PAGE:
Imagine finding a living dinosaur in your backyard. Astronomers have found the astronomical equivalent of prehistoric life in our intergalactic back yard: a group of small, ancient galaxies that has waited 10 billion years to come together. These "late bloomers" are on their way to building a large elliptical galaxy.
Such encounters between dwarf galaxies are normally seen billions of light-years away and therefore occurred billions of years ago. But these galaxies, members of Hickson Compact Group 31, are relatively nearby, only 166 million light-years away.
New images of these galaxies by NASA's Hubble Space Telescope offer a window into what commonly happened in the universe's formative years when large galaxies were created from smaller building blocks. The Hubble observations have added important clues to the story of this interacting foursome, allowing astronomers to determine when the encounter began and to predict a future merger.
Astronomers know the system has been around for a while because the oldest stars in a few of its ancient globular clusters are about 10 billion years old. The encounter, though, has been going on for about a few hundred million years, the blink of an eye in cosmic history. Everywhere the astronomers looked in this compact group they found batches of infant star clusters and regions brimming with star birth. Hubble reveals that the brightest clusters, hefty groups each holding at least 100,000 stars, are less than 10 million years old.
The entire system is rich in hydrogen gas, the stuff of which stars are made. Astronomers used Hubble's Advanced Camera for Surveys to resolve the youngest and brightest of those clusters, which allowed them to calculate the clusters' ages, trace the star-formation history, and determine that the galaxies are undergoing the final stages of galaxy assembly.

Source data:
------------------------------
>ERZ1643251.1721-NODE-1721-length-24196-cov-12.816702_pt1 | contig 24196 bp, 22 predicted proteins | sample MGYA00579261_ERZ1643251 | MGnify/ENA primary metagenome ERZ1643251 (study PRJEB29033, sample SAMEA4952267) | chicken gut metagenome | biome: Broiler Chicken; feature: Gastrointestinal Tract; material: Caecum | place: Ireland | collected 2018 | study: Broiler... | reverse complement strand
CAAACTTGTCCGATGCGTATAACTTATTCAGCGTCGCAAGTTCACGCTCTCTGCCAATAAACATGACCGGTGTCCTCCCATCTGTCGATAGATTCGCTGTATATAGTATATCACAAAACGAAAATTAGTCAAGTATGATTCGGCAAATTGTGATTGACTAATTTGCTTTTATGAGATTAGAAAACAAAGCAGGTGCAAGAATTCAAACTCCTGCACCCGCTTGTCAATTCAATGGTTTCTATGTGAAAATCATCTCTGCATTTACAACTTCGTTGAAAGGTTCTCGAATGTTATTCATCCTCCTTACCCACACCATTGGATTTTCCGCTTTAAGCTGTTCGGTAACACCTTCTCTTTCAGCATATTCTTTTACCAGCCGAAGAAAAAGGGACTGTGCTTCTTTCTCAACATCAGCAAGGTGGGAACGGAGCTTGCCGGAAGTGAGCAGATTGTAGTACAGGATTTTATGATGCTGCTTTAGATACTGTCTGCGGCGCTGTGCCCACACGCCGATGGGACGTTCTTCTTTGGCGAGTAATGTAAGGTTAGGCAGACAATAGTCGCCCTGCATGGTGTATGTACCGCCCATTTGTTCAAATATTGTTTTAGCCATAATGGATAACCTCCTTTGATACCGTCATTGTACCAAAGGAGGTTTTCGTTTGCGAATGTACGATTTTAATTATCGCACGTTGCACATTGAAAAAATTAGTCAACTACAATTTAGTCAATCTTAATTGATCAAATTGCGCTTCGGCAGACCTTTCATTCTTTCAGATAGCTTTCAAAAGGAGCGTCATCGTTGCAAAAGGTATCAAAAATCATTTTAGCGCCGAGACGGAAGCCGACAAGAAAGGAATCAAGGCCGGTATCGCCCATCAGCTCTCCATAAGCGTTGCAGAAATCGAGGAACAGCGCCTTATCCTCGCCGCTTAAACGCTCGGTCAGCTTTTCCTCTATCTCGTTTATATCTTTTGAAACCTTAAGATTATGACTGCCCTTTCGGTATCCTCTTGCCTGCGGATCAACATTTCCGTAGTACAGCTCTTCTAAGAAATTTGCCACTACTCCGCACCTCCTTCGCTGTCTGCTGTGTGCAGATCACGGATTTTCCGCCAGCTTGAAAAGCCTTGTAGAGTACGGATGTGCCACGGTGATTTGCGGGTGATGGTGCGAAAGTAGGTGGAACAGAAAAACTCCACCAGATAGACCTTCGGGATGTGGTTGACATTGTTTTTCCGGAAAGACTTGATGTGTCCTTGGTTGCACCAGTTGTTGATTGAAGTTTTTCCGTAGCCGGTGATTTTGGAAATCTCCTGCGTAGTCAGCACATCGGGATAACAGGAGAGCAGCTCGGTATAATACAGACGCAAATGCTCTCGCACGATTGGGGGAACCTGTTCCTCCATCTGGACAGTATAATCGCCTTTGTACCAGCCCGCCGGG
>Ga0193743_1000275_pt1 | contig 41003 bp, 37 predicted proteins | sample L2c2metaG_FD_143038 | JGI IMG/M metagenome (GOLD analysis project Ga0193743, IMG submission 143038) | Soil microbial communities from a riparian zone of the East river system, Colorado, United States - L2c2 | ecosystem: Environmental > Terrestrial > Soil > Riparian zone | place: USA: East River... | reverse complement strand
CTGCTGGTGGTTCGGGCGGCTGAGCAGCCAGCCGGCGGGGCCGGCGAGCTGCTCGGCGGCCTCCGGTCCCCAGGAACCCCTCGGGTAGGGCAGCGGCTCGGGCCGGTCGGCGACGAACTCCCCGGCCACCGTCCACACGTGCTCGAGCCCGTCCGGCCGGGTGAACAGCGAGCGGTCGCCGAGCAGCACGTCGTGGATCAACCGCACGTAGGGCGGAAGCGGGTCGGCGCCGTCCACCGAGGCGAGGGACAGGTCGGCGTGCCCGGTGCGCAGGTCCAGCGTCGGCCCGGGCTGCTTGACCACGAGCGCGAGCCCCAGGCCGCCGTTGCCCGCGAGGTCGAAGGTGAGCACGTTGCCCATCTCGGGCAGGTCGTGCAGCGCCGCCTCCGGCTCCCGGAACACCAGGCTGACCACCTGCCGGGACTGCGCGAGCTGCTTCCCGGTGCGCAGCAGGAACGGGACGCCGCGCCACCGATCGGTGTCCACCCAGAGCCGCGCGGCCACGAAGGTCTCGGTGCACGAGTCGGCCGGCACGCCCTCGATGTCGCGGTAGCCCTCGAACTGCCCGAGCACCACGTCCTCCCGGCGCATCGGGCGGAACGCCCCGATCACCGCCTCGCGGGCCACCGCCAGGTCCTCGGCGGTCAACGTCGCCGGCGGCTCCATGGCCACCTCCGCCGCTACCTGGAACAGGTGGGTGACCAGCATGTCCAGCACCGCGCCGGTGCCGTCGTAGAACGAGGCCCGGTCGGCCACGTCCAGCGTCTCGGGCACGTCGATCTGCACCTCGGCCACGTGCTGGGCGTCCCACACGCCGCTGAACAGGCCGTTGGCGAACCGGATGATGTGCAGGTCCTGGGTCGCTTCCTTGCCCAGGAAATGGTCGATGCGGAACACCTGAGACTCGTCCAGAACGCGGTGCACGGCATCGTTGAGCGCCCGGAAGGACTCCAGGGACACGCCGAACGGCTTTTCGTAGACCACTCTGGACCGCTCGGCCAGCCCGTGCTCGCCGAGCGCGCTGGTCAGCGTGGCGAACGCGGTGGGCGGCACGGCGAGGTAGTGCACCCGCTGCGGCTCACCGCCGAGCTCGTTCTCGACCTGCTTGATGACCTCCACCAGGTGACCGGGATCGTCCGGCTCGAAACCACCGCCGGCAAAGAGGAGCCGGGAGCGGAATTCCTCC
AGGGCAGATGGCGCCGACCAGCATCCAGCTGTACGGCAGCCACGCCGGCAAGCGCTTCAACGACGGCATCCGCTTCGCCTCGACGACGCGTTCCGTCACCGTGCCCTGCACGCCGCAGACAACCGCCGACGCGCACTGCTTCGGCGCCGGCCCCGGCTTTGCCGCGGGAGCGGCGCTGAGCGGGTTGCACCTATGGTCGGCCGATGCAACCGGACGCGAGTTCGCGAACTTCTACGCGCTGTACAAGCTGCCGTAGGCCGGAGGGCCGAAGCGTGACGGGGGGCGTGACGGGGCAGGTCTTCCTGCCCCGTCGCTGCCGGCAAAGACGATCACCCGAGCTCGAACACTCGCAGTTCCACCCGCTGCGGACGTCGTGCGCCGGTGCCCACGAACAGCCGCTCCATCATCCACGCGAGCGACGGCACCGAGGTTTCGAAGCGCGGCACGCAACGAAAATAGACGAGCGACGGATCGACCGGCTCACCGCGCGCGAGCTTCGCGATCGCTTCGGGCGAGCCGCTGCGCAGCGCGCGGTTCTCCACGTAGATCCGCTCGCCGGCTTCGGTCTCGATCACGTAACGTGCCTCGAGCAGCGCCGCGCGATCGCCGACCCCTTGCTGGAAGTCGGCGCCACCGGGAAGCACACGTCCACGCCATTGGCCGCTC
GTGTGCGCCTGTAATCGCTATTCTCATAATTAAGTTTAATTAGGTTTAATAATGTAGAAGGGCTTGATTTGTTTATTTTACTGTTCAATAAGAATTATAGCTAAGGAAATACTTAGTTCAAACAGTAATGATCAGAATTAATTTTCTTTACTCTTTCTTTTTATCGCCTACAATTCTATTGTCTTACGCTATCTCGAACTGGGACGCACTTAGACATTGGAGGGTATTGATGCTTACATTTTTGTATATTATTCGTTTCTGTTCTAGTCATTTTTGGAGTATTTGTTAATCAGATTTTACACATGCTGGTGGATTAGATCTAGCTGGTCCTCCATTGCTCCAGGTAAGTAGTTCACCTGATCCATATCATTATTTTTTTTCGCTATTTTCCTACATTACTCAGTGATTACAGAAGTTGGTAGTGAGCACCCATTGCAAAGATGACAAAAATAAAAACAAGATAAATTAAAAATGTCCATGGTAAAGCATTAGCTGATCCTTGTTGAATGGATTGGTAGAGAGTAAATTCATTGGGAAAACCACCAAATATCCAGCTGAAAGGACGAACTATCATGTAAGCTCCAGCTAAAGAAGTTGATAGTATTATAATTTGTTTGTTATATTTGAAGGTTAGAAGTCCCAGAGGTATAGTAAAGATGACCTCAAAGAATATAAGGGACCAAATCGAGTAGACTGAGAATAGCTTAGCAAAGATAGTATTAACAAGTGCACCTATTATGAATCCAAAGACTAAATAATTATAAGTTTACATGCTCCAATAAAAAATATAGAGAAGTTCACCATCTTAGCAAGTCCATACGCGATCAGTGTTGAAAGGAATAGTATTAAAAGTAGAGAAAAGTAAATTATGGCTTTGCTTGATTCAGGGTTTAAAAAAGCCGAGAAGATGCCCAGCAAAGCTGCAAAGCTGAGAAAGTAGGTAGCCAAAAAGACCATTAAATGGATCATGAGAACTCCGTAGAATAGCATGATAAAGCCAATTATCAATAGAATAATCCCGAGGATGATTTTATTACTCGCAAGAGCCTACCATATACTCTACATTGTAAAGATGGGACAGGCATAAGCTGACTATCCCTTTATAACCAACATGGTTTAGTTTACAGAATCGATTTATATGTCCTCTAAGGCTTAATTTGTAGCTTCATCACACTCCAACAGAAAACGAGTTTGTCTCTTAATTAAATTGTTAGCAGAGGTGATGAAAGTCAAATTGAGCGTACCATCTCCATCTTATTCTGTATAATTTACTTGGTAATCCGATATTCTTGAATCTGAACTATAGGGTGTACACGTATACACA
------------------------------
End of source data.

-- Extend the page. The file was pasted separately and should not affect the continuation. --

The composite image of Hickson Compact Group 31 shows the four galaxies mixing it up. The bright, distorted object at middle, left, is actually two colliding dwarf galaxies. The bluish star clusters have formed in the streamers of debris pulled from the galaxies and at the site of their head-on collision. The cigar-shaped object above the galaxy duo is another member of the group. A bridge of star clusters connects the trio. A longer rope of bright star clusters points to the fourth member of the group, at lower right. The bright object in the center is a foreground star. The image was composed from observations made by the Hubble Space Telescope's Advanced Camera for Surveys, NASA's Spitzer Space Telescope, and the Galaxy Evolution Explorer (GALEX).
The Hubble Space Telescope is a project of international cooperation between NASA and the European Space Agency. NASA's Goddard Space Flight Center manages the telescope. The Space Telescope Science Institute conducts Hubble science operations. The institute is operated for NASA by the Association of Universities for Research in Astronomy, Inc. in Washington, D.C.